Elizabeth Edwards' Cancer Returns, John Edwards Campaign to Continue

Published March 22, 2007

| FoxNews.com

Elizabeth Edwards, wife of presidential candidate John Edwards, has had a recurrence of cancer and it has spread from her breast to a rib bone, her husband announced Thursday.

He said the bone cancer can not be cured, it can only be treated.

"The biopsy showed the cancer had returned, it was malignant. Later in the day we did a CT scan ... the CT scan showed very little. So the net result of all the tests is that her cancer is back, it is largely confined in bone, which is a good thing," the candidate said from their hometown of Chapel Hill, N.C.

Despite the news, Edwards is making no plans to suspend his 2008 presidential bid. He and his wife attended a campaign-related barbecue in their hometown of Chapel Hill, N.C., on Wednesday night. The couple is going together to California, Boston and New York for events scheduled through the weekend.

"The campaign goes on, the campaign goes on strongly," Edwards said.

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"It's important that the American people have the opportunity to have a president like him and I cannot deprive him of that because I want to sit home perfectly well but wanting his company," a smiling Elizabeth Edwards, 57, said.

"I expect to do next week all the things I did last week," she added, acknowledging that the medication she will be prescribed could add to her fatigue. She noted, however, that her 6- and 8-year-old children probably will tire her more than the medicine.

The Edwardses explained that the new cancer had been diagnosed after Elizabeth felt a pain in her left side and decided to get an X-ray. Doctors discovered that she had fractured a left rib, but "something that looks suspicious" had been found in a rib on her right side.

The former North Carolina senator abruptly canceled a campaign event in Iowa on Wednesday to accompany his wife to a follow-up visit after a Monday appointment

Rumors had been flying all Thursday morning that Elizabeth's health had taken a turn for the worse and Edwards was going to stop his campaign. But staff had warned off many reporters from making any announcement that he was abandoning his race.

Fundraiser Lee Hamilton, an attorney from Montgomery, Ala., said the Edwardses had been tight-lipped about their plans in a morning news conference with staff.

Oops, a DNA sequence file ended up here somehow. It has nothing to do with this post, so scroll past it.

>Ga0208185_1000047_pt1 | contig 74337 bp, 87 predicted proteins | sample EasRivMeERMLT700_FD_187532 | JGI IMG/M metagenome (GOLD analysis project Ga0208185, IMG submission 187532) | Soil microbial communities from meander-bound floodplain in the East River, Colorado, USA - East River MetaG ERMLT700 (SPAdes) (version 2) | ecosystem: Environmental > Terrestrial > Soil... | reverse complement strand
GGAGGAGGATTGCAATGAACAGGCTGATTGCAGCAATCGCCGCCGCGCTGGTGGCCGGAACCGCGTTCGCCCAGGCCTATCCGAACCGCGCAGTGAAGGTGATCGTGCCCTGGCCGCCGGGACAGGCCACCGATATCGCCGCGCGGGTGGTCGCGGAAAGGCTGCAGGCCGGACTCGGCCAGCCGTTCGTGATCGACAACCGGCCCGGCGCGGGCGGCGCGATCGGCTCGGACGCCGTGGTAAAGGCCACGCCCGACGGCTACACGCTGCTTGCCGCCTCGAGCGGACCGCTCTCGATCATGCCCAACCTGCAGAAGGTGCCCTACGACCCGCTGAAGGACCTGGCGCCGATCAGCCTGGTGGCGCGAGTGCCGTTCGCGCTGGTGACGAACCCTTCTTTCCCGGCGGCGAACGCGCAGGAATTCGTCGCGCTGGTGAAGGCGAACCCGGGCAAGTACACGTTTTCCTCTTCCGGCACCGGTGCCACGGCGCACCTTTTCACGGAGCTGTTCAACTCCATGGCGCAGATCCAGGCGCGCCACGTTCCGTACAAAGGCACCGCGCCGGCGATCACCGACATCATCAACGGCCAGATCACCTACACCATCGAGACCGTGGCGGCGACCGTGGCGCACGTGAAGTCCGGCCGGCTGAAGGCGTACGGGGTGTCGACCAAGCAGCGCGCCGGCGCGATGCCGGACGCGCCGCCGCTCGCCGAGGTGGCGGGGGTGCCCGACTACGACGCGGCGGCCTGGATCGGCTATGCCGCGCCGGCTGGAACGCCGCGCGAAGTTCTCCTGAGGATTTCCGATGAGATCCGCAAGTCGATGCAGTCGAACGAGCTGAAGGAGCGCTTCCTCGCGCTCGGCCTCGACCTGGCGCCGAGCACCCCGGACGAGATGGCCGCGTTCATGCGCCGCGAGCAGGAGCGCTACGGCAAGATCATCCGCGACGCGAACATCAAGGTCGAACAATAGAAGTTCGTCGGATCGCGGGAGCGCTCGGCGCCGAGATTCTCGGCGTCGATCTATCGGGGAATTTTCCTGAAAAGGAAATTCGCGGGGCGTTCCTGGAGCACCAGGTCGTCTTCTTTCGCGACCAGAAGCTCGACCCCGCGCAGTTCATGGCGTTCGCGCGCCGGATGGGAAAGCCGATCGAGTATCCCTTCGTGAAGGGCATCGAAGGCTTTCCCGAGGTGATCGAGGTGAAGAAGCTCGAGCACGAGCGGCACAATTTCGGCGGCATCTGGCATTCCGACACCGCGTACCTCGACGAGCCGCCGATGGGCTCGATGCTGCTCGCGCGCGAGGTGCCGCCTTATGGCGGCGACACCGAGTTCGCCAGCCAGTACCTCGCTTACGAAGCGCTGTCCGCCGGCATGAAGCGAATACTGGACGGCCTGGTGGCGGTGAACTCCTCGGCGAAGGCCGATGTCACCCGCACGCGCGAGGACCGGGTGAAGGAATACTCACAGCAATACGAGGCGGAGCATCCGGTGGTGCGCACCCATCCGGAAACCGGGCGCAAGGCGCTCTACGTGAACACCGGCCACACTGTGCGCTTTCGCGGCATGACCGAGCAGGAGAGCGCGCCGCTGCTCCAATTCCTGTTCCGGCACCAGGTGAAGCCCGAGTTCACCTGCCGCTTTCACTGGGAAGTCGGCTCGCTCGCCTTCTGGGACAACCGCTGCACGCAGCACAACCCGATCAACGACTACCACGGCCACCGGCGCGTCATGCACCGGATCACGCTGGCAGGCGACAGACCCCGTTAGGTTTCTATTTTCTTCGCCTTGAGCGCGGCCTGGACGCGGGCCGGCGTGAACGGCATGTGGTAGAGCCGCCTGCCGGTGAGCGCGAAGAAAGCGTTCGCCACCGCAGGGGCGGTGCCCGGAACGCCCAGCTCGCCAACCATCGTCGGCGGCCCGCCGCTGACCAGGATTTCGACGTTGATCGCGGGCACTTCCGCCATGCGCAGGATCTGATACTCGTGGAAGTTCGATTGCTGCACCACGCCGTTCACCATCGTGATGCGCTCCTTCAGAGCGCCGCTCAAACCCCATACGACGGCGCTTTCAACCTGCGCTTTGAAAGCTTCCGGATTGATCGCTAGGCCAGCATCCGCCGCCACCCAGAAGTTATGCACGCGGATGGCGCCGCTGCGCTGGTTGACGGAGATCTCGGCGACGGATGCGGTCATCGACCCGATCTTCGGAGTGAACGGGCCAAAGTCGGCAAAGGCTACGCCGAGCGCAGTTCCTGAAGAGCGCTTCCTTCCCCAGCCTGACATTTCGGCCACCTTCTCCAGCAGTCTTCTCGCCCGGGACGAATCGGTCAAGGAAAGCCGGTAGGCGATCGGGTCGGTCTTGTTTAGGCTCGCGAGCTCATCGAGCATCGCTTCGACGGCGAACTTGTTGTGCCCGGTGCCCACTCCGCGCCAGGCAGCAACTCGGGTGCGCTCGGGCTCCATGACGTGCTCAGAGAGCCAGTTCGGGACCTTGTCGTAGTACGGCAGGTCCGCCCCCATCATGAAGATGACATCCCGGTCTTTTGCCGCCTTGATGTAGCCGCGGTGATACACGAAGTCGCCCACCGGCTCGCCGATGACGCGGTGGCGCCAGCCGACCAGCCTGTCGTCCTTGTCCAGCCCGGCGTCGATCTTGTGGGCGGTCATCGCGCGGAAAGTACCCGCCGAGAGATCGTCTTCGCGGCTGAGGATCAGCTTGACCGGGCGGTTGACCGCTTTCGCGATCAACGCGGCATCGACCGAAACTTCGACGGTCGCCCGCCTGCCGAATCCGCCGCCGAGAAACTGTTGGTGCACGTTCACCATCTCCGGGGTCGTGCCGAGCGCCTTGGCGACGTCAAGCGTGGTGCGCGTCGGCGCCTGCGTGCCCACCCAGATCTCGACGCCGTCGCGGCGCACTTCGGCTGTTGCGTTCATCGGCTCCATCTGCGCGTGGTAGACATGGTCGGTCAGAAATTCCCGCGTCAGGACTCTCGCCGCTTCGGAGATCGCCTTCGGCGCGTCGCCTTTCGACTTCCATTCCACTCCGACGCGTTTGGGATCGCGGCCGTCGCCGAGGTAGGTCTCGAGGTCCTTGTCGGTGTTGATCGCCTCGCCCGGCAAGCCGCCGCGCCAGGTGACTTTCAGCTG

"As far as we're concerned, this is just another day to raise money," Hamilton said before the announcement.

Elizabeth first announced she had been diagnosed with breast cancer right after the 2004 presidential race. Edwards was the Democratic vice presidential candidate running alongside Sen. John Kerry after faring well in the primary race.

When Edwards announced his decision to run for the White House in late December 2006, he said it was based on the fact that his wife had gotten a clean bill of health from doctors. He repeated Thursday that if the time comes when his wife needs him to tend to her, he will leave the campaign.

But Edwards said that since his wife appears to be doing fine, he decided to continue with his plans. She added that she wanted to hold a press conference rather than issue a press release so that people could see how robust she is.

"Well, anyone who wants to be president of the United States needs to understand and recognize that there will be very difficult, intense, high pressure times when judgments have to be made. And if you're not able to, in a focused, thoughtful way, deal with this kind of pressure, you are not ready to be president," he said.

Elizabeth had surgery in early 2005 after being diagnosed with invasive ductal cancer, the most common type of breast cancer. It can spread from the milk ducts to other parts of the breast and beyond.

After the surgery, she underwent a series of radiation and chemotherapy treatments. Since then she has closely monitored her health and had several doctors visits, all with positive outcomes until now.

Robert Ashton, a doctor at Hackensack University Medical Center, told FOX News that advances in medical care means a cancer diagnosis is no longer a death sentence.

"When it spreads people live a very normal life under treatment for many years with a good quality of health," said Ashton, who is not one of the Edwards' doctors.

The Edwardses have been married nearly 30 years and had four children. Their oldest child, Wade, died in a car accident in 1996. Elizabeth described her life and ordeals in a book published last year called "Saving Graces." In several interviews, she said she could not have gone through those challenges without the support of her husband.

Edwards is running in the top tier of Democratic candidates with Sens. Hillary Clinton and Barack Obama. He led in one recent and very important poll — Iowa caucus-goers who will cast the first ballots in January.

The tough fight between Obama and Clinton also puts Edwards in the potentially strong position of sitting on the sidelines while the two senators savage each other into unelectability. Throughout his current bid and the 2004 race, Elizabeth served as her husband's closest political adviser.

Obama and his wife released their expressions of support after hearing the news.

"Today, Michelle and I join every American in sending our thoughts and prayers to Elizabeth and John and the entire Edwards family. We all admire Elizabeth’s strength and determination and the deep love they so obviously share," the Obamas said in a statement.

Elizabeth, born in Jacksonville, Fla., grew up between the United States and Japan because of her father's career as a Navy pilot. She met her future husband at University of North Carolina law school.

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FOX News' Carl Cameron and The Associated Press contributed to this report.

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